DRA_Letter by ashrafp

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									July 15, 2011


The Honorable Tom Harkin                     The Honorable Michael B. Enzi Chairman
                       Ranking Member
Senate Committee on                          Senate Committee on
Health, Education, Labor & Pensions (HELP)   Health, Education, Labor & Pensions (HELP)
United States Senate                         United States Senate
SD-428 Dirksen Senate Office                 SD-428 Dirksen Senate Office
  Building (Committee Staff)                     Building (Committee Staff)
Washington, DC 20510                         Washington, DC 20510

The Honorable Patty Murray                   The Honorable Johnny Isakson
Chairwoman                                   Ranking Member
Senate HELP Subcommittee on                  Senate HELP Subcommittee on
  Employment and Workplace Safety              Employment and Workplace Safety
United States Senate                         United States Senate
SD-428 Dirksen Senate Office Building        SD-428 Dirksen Senate Office Building
Washington, DC 20510                         Washington, DC 20510


RE: Comments on Workforce Investment Act draft legislative package


Dear Senators:

        We are writing to address one very important issue in the Committee’s Workforce
Investment Act (WIA) draft legislative package. We are very concerned with the proposed
language in TITLE V, the Rehabilitation Act that in effect endorses the continuation of sub-
minimum wage employment for certain individuals with significant disabilities. Specifically,
Section 511, “EMPLOYMENT OF INDIVIDUALS WITH SIGNIFICANT DISABILITIES AT
WAGES BELOW MINIMUM WAGE” contains language that effectively endorses a system of
sub-minimum wages for individuals with various types of disabilities – a concept that we believe
is contrary to the very intent of the Rehabilitation Act goal of mandating equal conditions and
opportunities for the disabled.

         For many decades, America has implemented federal protections to ensure that all
workers receive at least an equal minimum wage for their labors. Yet, the minimum wage law
has retained an outmoded exception allowing for subminimum wages for certain workers with
disabilities. Specifically, Section 14(c) of the Fair Labor Standards Act (FLSA) established a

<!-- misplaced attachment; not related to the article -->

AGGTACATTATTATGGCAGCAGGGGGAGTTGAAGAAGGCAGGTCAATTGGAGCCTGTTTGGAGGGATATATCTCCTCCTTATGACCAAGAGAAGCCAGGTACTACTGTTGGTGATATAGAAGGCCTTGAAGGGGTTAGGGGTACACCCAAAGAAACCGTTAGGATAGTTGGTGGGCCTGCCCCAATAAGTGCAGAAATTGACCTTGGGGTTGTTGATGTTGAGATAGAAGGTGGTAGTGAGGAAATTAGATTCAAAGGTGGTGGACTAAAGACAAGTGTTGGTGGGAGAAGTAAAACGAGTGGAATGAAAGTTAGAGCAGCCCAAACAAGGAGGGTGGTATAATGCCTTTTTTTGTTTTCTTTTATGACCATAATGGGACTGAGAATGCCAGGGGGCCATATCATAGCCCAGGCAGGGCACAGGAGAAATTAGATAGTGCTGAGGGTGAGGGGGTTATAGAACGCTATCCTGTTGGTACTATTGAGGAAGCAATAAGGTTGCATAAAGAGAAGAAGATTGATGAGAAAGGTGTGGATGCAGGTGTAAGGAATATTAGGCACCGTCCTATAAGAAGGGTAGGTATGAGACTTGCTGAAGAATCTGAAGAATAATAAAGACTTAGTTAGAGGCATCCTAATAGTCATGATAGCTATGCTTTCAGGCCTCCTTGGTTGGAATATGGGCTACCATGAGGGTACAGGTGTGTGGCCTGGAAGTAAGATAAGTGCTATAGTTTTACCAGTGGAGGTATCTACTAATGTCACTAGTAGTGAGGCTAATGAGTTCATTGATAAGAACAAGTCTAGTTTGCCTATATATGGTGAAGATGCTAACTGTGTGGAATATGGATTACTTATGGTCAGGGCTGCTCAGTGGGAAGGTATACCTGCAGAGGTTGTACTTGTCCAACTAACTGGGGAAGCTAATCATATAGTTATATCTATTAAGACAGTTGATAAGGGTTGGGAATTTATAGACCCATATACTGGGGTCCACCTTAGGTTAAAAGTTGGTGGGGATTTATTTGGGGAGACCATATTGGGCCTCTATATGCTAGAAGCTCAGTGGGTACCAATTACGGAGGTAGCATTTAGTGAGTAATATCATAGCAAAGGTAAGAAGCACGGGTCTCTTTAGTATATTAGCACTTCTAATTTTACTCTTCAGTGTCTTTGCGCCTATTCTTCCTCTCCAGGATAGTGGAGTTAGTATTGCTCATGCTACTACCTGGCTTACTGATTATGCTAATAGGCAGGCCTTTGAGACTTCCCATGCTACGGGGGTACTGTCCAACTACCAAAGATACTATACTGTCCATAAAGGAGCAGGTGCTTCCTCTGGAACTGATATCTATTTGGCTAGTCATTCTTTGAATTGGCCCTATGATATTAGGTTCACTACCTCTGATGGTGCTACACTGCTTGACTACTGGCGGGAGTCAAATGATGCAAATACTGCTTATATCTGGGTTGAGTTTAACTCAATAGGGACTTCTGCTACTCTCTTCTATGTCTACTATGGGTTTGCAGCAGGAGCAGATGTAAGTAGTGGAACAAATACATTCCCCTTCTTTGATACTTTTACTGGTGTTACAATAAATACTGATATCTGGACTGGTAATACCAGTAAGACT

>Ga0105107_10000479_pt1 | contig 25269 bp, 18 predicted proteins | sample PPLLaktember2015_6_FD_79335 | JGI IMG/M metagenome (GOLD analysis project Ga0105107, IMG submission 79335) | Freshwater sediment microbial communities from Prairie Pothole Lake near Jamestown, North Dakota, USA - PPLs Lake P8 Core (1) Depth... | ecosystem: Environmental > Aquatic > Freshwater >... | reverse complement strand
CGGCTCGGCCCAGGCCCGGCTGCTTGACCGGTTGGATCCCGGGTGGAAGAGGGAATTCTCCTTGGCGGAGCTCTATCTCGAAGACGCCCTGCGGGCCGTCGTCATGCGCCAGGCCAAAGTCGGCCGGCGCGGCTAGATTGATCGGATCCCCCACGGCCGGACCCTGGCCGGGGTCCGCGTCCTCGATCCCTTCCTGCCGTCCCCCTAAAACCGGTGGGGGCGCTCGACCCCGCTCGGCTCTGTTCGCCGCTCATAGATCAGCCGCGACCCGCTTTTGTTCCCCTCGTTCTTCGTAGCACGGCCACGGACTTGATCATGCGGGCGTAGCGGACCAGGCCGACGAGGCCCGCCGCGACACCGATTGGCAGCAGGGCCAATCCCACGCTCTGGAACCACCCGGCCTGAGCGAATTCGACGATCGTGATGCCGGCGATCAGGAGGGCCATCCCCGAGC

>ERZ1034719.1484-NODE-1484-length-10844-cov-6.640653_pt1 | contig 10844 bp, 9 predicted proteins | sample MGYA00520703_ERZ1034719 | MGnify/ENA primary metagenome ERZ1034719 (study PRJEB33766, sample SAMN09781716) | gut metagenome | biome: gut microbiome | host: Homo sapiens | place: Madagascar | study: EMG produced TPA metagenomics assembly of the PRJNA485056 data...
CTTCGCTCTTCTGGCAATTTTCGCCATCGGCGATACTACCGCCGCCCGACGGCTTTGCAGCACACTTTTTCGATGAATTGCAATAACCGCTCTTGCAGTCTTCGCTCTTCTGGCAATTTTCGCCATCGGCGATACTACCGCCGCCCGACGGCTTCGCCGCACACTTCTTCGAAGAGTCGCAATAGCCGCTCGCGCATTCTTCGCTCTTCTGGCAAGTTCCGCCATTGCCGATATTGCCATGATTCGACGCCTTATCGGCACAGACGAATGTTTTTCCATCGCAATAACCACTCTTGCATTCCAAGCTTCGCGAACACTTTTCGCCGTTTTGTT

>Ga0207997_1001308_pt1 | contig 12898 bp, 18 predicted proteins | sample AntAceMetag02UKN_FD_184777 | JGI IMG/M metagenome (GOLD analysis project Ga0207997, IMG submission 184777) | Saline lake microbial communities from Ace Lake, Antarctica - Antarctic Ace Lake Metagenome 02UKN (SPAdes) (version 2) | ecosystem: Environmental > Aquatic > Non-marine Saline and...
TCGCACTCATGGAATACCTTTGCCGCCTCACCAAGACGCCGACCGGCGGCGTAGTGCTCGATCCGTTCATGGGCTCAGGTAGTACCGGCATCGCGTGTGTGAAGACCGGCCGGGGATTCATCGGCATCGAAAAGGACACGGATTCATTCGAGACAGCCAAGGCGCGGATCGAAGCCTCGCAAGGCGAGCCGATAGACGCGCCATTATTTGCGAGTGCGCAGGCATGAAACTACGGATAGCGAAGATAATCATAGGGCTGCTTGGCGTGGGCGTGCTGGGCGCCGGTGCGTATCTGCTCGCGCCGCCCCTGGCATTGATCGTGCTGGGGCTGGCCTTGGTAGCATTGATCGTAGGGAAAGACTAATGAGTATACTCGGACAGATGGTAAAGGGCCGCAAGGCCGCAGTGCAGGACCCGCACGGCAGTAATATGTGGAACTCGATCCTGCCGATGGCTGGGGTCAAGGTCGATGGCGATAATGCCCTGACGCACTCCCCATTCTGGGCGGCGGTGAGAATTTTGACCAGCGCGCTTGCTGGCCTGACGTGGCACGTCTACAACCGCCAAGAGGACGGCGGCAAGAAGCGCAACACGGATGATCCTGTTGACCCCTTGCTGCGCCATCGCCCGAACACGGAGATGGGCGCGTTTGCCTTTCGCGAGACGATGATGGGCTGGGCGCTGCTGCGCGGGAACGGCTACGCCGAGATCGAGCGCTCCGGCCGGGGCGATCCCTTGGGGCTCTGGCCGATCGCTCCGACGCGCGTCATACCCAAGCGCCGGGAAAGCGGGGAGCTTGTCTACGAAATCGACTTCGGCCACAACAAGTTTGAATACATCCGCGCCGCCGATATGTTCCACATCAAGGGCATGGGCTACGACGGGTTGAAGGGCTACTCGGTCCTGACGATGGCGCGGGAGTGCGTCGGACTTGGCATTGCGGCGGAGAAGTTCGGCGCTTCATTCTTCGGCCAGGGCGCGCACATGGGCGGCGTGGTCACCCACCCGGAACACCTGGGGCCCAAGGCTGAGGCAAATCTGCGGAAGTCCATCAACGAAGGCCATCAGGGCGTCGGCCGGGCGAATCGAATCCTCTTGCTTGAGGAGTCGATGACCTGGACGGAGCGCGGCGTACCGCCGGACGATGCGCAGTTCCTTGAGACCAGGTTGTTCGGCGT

two-tiered system that has allowed employers to pay certain people with disabilities a sub-
minimum wage. This two tiered system sends a message that certain people with disabilities
are not entitled to the minimum equal protections of the law.
August 21, 2011
Page 2
         The Americans With Disabilities Act (ADA) recognized that people with disabilities have
been subjected to a history of second class treatment, and set forth a national mandate for the
elimination of such discrimination [Americans with Disabilities Act of 1990, 42 U.S.C. § 12112].
As an organization dedicated to the enforcement of the rights of people with all types of
disabilities, DRA has been concerned about the continuation of the FLSA provisions allowing
for subminimum and unequal wages for certain workers with disabilities. We believe that the
progress America has made under the ADA is challenged by this antiquated system that
assumes that some persons with disabilities are not employable with reasonable
accommodations even at the minimum wage level. We believe there are situations where the
FLSA two tiered system has resulted in permanent discriminatory conditions for workers with
disabilities. See a report issued in January 2011 by the National Disability Rights Network on
subminimum wage exploitation of workers with disabilities. This report is available at:
http://www.napas.org/images/Documents/Resources/Publications/Reports/Segregated-and-
Exploited.pdf

        Moreover, there is substantial evidence that people with even some of the most
significant disabilities can be competitively employed. For example, the National Industries for
the Blind which for decades had a history of employing blind workers at subminimum wages in
sheltered employment, has now adopted a general policy of employing blind workers at the
federal minimum wage or higher.

        Section 14(c) of the FLSA is not consistent with this general trend or the current findings
that even people with the most significant disabilities can be competitively employed. Although
we understand the positive intent behind the language in Section 511 of the proposed
reauthorization, we believe this does not warrant what is in effect an incorporation of Section
14(c) of the FLSA and its erroneous contention that people with disabilities cannot be
competitively employed. Further, the language in the draft providing an exception where “the
individual has been working toward an employment outcome…for a reasonable period of time
without success” and will “likely not be successful,” could lead to the adoption of subminimum
wage employment as a service of vocational rehabilitation. The Rehabilitation Act has never
before incorporated or referenced Section 14(c) of the FLSA and we urge that it not do so now.

      We respectfully request that the Committee remove Section 511 from the reauthorization
language. In addition, we urge that any expansion or reformation of programs designed to
employ people with disabilities should look to the federal minimum wage as a floor for all
employment activities regardless of disability.


Very truly yours,




Laurence W. Paradis
President
Disability Rights Advocates

								
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